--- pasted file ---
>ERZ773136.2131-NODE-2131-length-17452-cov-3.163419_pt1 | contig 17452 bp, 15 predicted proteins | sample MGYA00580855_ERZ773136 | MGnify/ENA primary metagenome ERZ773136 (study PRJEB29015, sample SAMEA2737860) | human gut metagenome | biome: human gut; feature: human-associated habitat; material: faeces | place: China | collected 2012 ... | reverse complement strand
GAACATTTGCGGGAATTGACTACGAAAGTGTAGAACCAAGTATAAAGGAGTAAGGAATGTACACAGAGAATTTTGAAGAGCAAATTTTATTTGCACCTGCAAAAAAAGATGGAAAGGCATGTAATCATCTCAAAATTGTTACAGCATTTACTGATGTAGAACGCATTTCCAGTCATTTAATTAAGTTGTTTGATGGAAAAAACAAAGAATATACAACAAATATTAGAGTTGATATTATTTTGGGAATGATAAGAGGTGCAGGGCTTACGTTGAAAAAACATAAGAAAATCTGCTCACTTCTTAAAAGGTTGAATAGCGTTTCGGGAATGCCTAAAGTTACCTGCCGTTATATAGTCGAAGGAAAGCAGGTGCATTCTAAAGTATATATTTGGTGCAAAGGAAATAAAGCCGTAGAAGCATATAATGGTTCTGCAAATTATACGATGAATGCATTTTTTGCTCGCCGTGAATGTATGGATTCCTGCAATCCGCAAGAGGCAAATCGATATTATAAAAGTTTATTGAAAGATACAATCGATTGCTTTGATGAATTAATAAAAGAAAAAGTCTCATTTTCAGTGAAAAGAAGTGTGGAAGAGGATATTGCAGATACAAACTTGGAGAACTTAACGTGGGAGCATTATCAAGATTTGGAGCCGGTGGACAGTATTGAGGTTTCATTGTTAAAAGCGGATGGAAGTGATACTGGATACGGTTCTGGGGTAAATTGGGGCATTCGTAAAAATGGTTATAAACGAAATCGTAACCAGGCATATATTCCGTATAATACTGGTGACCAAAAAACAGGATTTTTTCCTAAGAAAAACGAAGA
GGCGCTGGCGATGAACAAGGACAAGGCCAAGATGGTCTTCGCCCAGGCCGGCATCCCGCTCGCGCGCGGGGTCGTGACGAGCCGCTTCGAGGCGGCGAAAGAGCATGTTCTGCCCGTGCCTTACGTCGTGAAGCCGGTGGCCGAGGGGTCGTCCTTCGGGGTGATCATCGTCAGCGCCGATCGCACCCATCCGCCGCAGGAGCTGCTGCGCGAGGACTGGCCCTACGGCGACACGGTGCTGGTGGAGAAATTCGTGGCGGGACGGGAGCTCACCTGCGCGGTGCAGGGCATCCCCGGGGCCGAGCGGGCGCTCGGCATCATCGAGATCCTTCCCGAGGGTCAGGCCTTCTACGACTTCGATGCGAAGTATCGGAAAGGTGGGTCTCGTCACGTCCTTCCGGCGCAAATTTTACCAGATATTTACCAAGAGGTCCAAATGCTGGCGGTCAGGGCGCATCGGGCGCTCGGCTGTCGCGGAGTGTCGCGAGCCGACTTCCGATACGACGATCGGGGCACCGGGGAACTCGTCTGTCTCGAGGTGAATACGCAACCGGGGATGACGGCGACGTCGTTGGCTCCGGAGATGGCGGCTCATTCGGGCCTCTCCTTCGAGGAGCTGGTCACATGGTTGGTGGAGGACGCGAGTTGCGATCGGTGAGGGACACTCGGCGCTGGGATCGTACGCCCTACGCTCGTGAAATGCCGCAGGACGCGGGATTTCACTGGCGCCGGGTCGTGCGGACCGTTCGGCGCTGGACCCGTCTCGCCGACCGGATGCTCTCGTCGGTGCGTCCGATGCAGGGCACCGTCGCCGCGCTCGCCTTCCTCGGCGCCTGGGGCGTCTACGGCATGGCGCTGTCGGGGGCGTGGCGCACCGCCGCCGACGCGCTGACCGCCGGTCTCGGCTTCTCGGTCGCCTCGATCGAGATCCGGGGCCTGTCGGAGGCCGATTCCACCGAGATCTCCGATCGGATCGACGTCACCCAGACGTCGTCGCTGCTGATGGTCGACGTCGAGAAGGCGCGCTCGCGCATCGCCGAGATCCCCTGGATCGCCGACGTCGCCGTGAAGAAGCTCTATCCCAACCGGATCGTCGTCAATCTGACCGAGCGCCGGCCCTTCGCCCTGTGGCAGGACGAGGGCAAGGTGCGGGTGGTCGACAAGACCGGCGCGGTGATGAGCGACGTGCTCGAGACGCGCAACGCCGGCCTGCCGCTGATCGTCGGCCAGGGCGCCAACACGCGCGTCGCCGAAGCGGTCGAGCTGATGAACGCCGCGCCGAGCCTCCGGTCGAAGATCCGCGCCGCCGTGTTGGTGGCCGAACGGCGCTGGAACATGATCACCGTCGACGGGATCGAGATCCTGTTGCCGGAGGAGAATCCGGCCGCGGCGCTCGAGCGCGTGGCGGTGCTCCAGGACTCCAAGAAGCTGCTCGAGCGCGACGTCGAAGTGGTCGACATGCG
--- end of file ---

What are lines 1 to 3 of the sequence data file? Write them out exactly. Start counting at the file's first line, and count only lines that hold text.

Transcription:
>ERZ773136.2131-NODE-2131-length-17452-cov-3.163419_pt1 | contig 17452 bp, 15 predicted proteins | sample MGYA00580855_ERZ773136 | MGnify/ENA primary metagenome ERZ773136 (study PRJEB29015, sample SAMEA2737860) | human gut metagenome | biome: human gut; feature: human-associated habitat; material: faeces | place: China | collected 2012 ... | reverse complement strand
GAACATTTGCGGGAATTGACTACGAAAGTGTAGAACCAAGTATAAAGGAGTAAGGAATGTACACAGAGAATTTTGAAGAGCAAATTTTATTTGCACCTGCAAAAAAAGATGGAAAGGCATGTAATCATCTCAAAATTGTTACAGCATTTACTGATGTAGAACGCATTTCCAGTCATTTAATTAAGTTGTTTGATGGAAAAAACAAAGAATATACAACAAATATTAGAGTTGATATTATTTTGGGAATGATAAGAGGTGCAGGGCTTACGTTGAAAAAACATAAGAAAATCTGCTCACTTCTTAAAAGGTTGAATAGCGTTTCGGGAATGCCTAAAGTTACCTGCCGTTATATAGTCGAAGGAAAGCAGGTGCATTCTAAAGTATATATTTGGTGCAAAGGAAATAAAGCCGTAGAAGCATATAATGGTTCTGCAAATTATACGATGAATGCATTTTTTGCTCGCCGTGAATGTATGGATTCCTGCAATCCGCAAGAGGCAAATCGATATTATAAAAGTTTATTGAAAGATACAATCGATTGCTTTGATGAATTAATAAAAGAAAAAGTCTCATTTTCAGTGAAAAGAAGTGTGGAAGAGGATATTGCAGATACAAACTTGGAGAACTTAACGTGGGAGCATTATCAAGATTTGGAGCCGGTGGACAGTATTGAGGTTTCATTGTTAAAAGCGGATGGAAGTGATACTGGATACGGTTCTGGGGTAAATTGGGGCATTCGTAAAAATGGTTATAAACGAAATCGTAACCAGGCATATATTCCGTATAATACTGGTGACCAAAAAACAGGATTTTTTCCTAAGAAAAACGAAGA
GGCGCTGGCGATGAACAAGGACAAGGCCAAGATGGTCTTCGCCCAGGCCGGCATCCCGCTCGCGCGCGGGGTCGTGACGAGCCGCTTCGAGGCGGCGAAAGAGCATGTTCTGCCCGTGCCTTACGTCGTGAAGCCGGTGGCCGAGGGGTCGTCCTTCGGGGTGATCATCGTCAGCGCCGATCGCACCCATCCGCCGCAGGAGCTGCTGCGCGAGGACTGGCCCTACGGCGACACGGTGCTGGTGGAGAAATTCGTGGCGGGACGGGAGCTCACCTGCGCGGTGCAGGGCATCCCCGGGGCCGAGCGGGCGCTCGGCATCATCGAGATCCTTCCCGAGGGTCAGGCCTTCTACGACTTCGATGCGAAGTATCGGAAAGGTGGGTCTCGTCACGTCCTTCCGGCGCAAATTTTACCAGATATTTACCAAGAGGTCCAAATGCTGGCGGTCAGGGCGCATCGGGCGCTCGGCTGTCGCGGAGTGTCGCGAGCCGACTTCCGATACGACGATCGGGGCACCGGGGAACTCGTCTGTCTCGAGGTGAATACGCAACCGGGGATGACGGCGACGTCGTTGGCTCCGGAGATGGCGGCTCATTCGGGCCTCTCCTTCGAGGAGCTGGTCACATGGTTGGTGGAGGACGCGAGTTGCGATCGGTGAGGGACACTCGGCGCTGGGATCGTACGCCCTACGCTCGTGAAATGCCGCAGGACGCGGGATTTCACTGGCGCCGGGTCGTGCGGACCGTTCGGCGCTGGACCCGTCTCGCCGACCGGATGCTCTCGTCGGTGCGTCCGATGCAGGGCACCGTCGCCGCGCTCGCCTTCCTCGGCGCCTGGGGCGTCTACGGCATGGCGCTGTCGGGGGCGTGGCGCACCGCCGCCGACGCGCTGACCGCCGGTCTCGGCTTCTCGGTCGCCTCGATCGAGATCCGGGGCCTGTCGGAGGCCGATTCCACCGAGATCTCCGATCGGATCGACGTCACCCAGACGTCGTCGCTGCTGATGGTCGACGTCGAGAAGGCGCGCTCGCGCATCGCCGAGATCCCCTGGATCGCCGACGTCGCCGTGAAGAAGCTCTATCCCAACCGGATCGTCGTCAATCTGACCGAGCGCCGGCCCTTCGCCCTGTGGCAGGACGAGGGCAAGGTGCGGGTGGTCGACAAGACCGGCGCGGTGATGAGCGACGTGCTCGAGACGCGCAACGCCGGCCTGCCGCTGATCGTCGGCCAGGGCGCCAACACGCGCGTCGCCGAAGCGGTCGAGCTGATGAACGCCGCGCCGAGCCTCCGGTCGAAGATCCGCGCCGCCGTGTTGGTGGCCGAACGGCGCTGGAACATGATCACCGTCGACGGGATCGAGATCCTGTTGCCGGAGGAGAATCCGGCCGCGGCGCTCGAGCGCGTGGCGGTGCTCCAGGACTCCAAGAAGCTGCTCGAGCGCGACGTCGAAGTGGTCGACATGCG